Discovering a new site about to take off

One thing I love about being an early adopter is the discovery of new sites that truly offer me a service I want to use.  One of the disappointments is sites that repeat an existing site with no new service or hesitate in asking for constructive feedback.

While I could begin listing sites I have recently discovered value in, let me first make my quick list of what catches my attention:

  • Does the site offer an informative About page?  How hard is it to give me some actual information, even if you have a closed beta.  Tempt me.  Draw me in.  Give me a want to apply for the beta, wait it out and then dive in
  • Do you make signing up for the beta easy?  Most sites are good at this with a large box asking for your email address with some follow-up email
  • Do you show me samples of what the UI might look like or screenshots of your dream look?  I know it isn’t finished.  Hence the beta tag.  I do not like not knowing what your idea of the site I am about to use will look like.  If you are so early in beta you haven’t gotten that far, let me know.
  • Provide me a way to get in contact for press/blogging/podcasts to get visibility for your site and ask questions.  If you are not ready, that is fine, just give a way to let me ask.  Most of the time I want to have some early talks to blog or podcast about your site.  I know screencasts may not be possible due to the beta, but some early talks might be.
  • Provide a good feedback system or link to one that is made for that purpose.  Some new btea sites make this mistake while others invest in GetSatisfaction (as an example).  An email black hole does not leave any type of impression a user wants.  I need to now you take feedback serious and will comment, reply and note if the suggestion was helpful or even already in the works.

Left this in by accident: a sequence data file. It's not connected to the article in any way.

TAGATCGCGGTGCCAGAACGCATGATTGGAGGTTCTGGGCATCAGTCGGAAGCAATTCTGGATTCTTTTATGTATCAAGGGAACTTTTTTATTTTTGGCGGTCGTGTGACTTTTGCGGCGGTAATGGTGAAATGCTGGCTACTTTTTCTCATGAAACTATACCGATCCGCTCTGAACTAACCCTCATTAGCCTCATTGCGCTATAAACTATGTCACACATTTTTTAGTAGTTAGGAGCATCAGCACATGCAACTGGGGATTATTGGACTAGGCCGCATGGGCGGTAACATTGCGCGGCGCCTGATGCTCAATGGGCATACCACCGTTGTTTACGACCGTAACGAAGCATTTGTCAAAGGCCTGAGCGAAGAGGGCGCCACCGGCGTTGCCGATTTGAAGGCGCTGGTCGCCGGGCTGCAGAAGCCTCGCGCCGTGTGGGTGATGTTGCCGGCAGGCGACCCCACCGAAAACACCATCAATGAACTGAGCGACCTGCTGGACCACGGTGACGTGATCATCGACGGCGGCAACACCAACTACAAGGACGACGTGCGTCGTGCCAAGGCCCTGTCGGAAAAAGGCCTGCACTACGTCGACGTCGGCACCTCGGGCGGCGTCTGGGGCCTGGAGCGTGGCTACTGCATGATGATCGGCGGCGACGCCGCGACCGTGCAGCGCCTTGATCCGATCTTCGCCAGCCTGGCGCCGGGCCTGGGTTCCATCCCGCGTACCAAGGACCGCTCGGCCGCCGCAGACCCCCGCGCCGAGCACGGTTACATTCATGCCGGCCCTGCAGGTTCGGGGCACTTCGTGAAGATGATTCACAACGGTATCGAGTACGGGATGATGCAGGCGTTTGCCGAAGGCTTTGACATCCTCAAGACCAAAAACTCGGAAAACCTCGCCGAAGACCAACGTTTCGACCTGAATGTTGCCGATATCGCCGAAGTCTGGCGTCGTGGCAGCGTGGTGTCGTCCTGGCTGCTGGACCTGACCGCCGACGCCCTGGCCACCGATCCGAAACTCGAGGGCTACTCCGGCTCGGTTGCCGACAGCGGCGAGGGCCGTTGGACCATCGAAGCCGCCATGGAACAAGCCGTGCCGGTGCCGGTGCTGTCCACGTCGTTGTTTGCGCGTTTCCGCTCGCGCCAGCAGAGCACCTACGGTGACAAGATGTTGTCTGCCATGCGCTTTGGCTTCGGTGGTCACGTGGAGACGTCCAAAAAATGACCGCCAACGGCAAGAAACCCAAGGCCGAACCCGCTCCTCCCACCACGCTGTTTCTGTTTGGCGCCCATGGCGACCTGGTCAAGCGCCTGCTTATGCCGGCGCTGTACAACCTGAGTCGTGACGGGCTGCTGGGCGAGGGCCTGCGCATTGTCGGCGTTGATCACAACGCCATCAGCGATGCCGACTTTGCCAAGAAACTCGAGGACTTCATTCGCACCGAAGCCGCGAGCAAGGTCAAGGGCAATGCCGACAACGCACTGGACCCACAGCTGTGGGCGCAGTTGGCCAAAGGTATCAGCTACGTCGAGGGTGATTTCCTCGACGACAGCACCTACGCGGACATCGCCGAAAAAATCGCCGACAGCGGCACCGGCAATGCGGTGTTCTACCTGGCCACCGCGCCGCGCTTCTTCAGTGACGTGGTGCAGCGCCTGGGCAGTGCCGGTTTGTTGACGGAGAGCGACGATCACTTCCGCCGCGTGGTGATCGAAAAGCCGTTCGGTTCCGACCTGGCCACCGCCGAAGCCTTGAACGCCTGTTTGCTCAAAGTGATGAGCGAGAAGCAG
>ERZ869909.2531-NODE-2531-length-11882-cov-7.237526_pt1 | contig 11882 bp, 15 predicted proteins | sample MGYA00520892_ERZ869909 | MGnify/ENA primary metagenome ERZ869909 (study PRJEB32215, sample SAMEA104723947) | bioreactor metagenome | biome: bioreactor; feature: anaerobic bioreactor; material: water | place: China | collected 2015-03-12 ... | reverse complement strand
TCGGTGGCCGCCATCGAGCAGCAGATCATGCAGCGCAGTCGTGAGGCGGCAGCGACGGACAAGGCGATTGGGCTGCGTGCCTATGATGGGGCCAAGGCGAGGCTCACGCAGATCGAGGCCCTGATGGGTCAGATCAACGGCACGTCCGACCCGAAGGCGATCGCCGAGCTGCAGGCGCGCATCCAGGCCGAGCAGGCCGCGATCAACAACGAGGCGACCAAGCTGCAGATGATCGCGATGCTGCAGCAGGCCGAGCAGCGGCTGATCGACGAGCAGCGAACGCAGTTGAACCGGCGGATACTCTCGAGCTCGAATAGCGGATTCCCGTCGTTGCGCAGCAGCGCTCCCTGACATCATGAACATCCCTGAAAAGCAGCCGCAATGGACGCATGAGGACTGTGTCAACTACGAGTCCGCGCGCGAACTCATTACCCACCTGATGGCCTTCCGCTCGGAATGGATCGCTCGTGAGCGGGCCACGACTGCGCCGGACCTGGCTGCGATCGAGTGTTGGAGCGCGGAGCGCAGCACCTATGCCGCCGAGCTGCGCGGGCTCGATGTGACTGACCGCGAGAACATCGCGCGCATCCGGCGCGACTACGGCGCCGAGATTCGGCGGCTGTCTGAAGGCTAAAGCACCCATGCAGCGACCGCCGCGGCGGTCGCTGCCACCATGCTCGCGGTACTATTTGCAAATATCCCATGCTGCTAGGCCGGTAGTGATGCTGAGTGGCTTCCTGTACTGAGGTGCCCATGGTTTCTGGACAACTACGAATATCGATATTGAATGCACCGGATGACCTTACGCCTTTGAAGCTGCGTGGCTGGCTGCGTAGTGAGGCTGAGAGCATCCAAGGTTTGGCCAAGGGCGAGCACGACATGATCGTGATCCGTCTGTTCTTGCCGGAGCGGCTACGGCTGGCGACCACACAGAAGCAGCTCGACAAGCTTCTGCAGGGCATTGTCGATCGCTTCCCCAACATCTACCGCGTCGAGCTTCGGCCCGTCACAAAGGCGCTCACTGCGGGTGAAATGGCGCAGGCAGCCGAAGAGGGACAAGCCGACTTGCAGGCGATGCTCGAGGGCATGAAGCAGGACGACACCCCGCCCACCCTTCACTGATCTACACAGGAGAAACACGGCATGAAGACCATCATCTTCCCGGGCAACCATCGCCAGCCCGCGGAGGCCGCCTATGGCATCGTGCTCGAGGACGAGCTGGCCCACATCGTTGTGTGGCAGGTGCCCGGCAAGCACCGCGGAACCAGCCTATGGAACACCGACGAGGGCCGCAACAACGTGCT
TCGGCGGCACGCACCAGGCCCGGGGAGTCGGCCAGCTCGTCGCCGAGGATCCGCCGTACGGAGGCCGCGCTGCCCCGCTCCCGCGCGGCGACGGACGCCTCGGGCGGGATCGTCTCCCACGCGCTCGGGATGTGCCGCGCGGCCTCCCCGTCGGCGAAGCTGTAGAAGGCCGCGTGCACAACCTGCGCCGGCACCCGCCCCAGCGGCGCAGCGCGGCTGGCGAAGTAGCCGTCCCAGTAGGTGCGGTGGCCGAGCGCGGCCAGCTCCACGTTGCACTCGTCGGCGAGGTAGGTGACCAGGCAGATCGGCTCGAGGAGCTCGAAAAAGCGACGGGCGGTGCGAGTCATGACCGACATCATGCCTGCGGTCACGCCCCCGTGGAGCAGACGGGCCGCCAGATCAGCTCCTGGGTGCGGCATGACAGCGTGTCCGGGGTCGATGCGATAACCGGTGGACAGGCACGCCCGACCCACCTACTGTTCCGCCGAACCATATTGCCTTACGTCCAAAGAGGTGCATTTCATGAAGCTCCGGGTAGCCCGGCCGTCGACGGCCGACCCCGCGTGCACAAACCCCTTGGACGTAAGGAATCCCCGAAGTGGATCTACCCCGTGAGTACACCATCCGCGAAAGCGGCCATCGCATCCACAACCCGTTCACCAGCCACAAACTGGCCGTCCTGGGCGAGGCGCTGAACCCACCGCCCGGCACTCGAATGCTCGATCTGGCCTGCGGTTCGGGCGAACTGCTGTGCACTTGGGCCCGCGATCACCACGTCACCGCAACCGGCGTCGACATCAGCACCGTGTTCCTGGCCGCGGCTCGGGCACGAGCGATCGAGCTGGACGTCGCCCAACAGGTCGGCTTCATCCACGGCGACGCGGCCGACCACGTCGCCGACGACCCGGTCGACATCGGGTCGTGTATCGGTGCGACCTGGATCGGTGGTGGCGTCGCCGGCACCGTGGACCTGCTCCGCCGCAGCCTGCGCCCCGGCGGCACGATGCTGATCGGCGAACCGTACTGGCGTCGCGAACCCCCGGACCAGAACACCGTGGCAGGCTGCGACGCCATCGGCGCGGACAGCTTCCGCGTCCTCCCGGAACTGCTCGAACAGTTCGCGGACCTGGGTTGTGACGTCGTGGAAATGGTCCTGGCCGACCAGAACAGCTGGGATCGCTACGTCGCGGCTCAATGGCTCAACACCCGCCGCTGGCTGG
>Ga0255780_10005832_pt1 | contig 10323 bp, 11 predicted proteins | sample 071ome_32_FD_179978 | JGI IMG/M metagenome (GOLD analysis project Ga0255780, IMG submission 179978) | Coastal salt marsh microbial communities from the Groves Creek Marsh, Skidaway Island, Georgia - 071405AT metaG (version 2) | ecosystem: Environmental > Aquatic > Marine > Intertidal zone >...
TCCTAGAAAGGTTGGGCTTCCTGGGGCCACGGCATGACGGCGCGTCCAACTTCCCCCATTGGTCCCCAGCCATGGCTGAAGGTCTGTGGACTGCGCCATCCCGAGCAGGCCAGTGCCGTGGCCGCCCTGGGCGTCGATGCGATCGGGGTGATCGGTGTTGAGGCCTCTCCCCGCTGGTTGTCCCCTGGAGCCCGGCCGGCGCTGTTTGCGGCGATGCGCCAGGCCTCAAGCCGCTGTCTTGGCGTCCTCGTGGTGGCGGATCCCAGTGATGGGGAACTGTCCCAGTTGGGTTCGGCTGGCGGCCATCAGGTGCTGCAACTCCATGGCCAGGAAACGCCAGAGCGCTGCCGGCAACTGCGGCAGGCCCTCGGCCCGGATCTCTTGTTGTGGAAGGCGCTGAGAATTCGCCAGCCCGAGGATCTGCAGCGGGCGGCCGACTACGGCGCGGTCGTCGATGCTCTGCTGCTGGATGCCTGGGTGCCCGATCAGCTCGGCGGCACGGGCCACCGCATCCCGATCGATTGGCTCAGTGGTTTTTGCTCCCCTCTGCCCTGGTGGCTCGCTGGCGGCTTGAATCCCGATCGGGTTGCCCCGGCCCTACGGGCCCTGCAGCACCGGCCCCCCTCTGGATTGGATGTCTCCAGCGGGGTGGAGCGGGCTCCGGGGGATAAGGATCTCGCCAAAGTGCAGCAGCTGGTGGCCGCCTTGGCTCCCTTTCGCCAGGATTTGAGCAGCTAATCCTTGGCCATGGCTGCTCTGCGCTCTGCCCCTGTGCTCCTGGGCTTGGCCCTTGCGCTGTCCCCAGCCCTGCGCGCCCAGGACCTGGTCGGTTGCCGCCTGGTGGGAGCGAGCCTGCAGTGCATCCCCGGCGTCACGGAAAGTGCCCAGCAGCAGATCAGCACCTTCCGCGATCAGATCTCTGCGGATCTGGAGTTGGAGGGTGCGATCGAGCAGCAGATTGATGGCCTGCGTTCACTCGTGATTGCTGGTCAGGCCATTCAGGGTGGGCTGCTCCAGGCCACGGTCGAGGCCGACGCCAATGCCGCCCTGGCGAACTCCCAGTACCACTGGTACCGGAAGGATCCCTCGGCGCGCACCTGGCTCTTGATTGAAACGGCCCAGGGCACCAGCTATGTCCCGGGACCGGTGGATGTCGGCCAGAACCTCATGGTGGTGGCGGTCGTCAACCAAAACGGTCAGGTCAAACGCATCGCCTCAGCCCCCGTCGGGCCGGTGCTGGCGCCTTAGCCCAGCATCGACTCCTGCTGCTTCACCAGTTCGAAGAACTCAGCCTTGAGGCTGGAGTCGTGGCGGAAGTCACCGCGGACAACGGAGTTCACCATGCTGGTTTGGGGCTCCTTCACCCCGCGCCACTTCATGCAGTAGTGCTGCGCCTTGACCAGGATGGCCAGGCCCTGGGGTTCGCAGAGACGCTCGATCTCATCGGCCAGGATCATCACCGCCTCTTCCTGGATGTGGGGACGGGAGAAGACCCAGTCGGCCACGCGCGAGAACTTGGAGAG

• Have someone assigned to work the forums/feedback in a reasonable time.  Too often I go to sites to read if someone had the same issue to find that questions have gone unanswered for months.  Not even a tag that is has been considered.
  • Update a simple screenshot or two as the beta progresses
  • Involve your highly active beta users in small group forums/discussions
  • Think superusers to allow you to manage/monitor without investing in more employees (Foursquare did this and fell flat after the first rollout)
  • Post reasonable updates via a blog or newsletter.  Keep my interest.
  • Make the launch exciting and bring in comments and highlights profiles of your top users.  This makes users want to be involved.

I think that is a good summary and high end of what I look for.  If you are building one of these launches, maybe some of those will help.  I enjoy testing the sites, finding ones to enter into my workflow and hopefully promoting you along the way.